Charlotte (to Samantha, who is about to down a handful of vitamins): “How are you going to swallow all of that?”
It took me just two bites to crunch and pop and slurp and swallow the whole thing, and I was crying as I did so.
Think about it this way; if someone suggested you swallow a mouthful of rat poison daily to cure your disease, would you do it?
There are a couple of ways to get to this result but I think the following will be the easiest for most folks to swallow.
Yet who could sleep at night wondering if a sink hole might swallow them whole?
These breast muscles of the swallow must be large and strong.
Not at all; I think I could swallow a burly Briton or two, if the occasion required.
Bill could tell some pretty tall yarns, but he told them so well you had to swallow them.
On the 14th of September the sailors saw a swallow and some tropic-birds.
Why did not the earth open and swallow up Nagendra in his palanquin?
"take in through the throat," Old English swelgan (class III strong verb; past tense swealg, past participle swolgen), from Proto-Germanic *swelkh-/*swelg- (cf. Old Saxon farswelgan, Old Norse svelgja "to swallow," Middle Dutch swelghen, Dutch zwelgen "to gulp, swallow," Old High German swelahan "to swallow," German schwelgen "to revel"), probably from PIE base *swel- (1) "to eat, drink." Cognate with Old Norse svelgr "whirlpool," literally "devourer, swallower." Sense of "consume, destroy" is attested from mid-14c. Meaning "to accept without question" is from 1590s. Related: Swallowed; swallowing. The noun meaning "an act of swallowing" is recorded from 1822.
migratory bird (family Hirundinidae), Old English swealwe, from Proto-Germanic *swalwon (cf. Old Saxon, Old Norse, Old Frisian, Swedish svala, Danish svale, Middle Dutch zwalewe, Dutch zwaluw, Old High German swalawa, German Schwalbe), from PIE *swol-wi- (cf. Russian solowej, Slovak slavik, Polish słowik "nightinggale"). The etymological sense is disputed. Popularly regarded as a harbinger of summer; swallows building nests on or near a house is considered good luck.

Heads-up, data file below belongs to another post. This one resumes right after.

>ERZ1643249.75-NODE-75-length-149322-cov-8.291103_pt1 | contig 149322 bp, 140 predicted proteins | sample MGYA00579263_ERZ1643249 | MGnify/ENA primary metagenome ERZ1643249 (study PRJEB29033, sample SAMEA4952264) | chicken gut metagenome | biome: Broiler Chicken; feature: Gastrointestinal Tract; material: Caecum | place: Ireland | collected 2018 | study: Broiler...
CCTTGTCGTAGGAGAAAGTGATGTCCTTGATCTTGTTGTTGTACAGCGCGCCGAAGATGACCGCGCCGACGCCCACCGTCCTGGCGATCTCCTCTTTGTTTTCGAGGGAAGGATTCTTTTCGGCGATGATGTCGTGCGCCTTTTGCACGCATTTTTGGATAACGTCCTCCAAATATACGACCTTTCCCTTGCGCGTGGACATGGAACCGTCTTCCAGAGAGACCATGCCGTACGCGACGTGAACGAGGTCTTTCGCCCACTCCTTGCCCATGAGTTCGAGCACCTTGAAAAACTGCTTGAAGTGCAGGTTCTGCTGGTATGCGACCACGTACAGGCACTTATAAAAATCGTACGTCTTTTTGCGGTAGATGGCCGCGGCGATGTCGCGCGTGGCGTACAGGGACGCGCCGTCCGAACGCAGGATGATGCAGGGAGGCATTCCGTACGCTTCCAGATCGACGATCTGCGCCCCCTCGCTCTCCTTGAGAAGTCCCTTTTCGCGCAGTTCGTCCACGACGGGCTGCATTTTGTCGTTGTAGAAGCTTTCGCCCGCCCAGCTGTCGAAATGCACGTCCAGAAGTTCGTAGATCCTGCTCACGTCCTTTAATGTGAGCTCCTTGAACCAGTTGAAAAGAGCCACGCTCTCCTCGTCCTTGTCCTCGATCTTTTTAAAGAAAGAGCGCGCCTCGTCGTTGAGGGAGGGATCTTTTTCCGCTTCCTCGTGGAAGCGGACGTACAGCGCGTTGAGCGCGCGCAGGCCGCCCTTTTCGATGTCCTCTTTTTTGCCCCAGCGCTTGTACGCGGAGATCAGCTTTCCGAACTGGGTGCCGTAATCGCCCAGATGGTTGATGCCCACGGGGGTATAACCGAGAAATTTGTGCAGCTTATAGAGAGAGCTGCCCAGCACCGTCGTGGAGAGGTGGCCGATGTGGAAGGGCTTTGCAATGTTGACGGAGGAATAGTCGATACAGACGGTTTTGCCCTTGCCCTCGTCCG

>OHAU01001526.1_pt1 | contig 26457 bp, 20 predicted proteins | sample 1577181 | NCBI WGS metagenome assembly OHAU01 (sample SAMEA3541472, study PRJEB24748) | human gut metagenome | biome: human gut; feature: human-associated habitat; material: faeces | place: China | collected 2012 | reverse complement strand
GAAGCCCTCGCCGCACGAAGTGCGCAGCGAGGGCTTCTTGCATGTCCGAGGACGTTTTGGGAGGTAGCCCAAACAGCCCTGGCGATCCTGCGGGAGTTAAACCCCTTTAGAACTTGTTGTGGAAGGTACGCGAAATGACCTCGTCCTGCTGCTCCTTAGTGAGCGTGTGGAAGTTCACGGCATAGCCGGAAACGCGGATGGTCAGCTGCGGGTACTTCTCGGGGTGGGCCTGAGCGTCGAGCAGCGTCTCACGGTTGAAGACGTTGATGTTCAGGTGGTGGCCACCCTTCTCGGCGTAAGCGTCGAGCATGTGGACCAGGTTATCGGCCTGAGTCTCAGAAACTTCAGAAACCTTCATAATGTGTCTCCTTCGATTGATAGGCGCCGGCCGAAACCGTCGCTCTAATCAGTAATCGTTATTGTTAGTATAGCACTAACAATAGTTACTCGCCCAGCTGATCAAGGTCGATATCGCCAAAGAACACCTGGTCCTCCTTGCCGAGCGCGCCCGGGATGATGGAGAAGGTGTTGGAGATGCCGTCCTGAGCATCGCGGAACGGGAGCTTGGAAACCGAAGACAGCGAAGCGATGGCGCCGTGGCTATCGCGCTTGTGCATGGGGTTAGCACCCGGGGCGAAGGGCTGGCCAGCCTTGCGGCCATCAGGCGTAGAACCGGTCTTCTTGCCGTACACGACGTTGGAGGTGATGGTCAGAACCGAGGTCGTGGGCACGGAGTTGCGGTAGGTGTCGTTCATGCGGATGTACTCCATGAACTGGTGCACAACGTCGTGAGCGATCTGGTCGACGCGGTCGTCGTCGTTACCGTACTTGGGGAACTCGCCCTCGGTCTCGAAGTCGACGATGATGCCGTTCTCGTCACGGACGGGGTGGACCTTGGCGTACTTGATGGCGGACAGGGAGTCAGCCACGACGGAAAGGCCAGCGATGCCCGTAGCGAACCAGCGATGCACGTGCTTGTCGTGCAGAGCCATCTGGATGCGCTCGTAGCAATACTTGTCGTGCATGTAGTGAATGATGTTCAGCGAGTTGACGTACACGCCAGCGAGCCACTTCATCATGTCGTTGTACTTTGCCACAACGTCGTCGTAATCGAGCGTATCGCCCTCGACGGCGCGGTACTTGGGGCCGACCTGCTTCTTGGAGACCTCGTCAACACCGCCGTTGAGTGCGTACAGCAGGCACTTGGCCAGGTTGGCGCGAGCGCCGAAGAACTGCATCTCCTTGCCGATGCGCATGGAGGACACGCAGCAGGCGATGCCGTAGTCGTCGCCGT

swallow swal·low (swŏl'ō)
v. swal·lowed, swal·low·ing, swal·lows
To pass something, as food or drink, through the mouth and throat into the stomach.
(1.) Heb. sis (Isa. 38:14; Jer. 8:7), the Arabic for the swift, which "is a regular migrant, returning in myriads every spring, and so suddenly that while one day not a swift can be seen in the country, on the next they have overspread the whole land, and fill the air with their shrill cry." The swift (cypselus) is ordinarily classed with the swallow, which it resembles in its flight, habits, and migration. (2.) Heb. deror, i.e., "the bird of freedom" (Ps. 84:3; Prov. 26:2), properly rendered swallow, distinguished for its swiftness of flight, its love of freedom, and the impossibility of retaining it in captivity. In Isa. 38:14 and Jer. 8:7 the word thus rendered ('augr) properly means "crane" (as in the R.V.).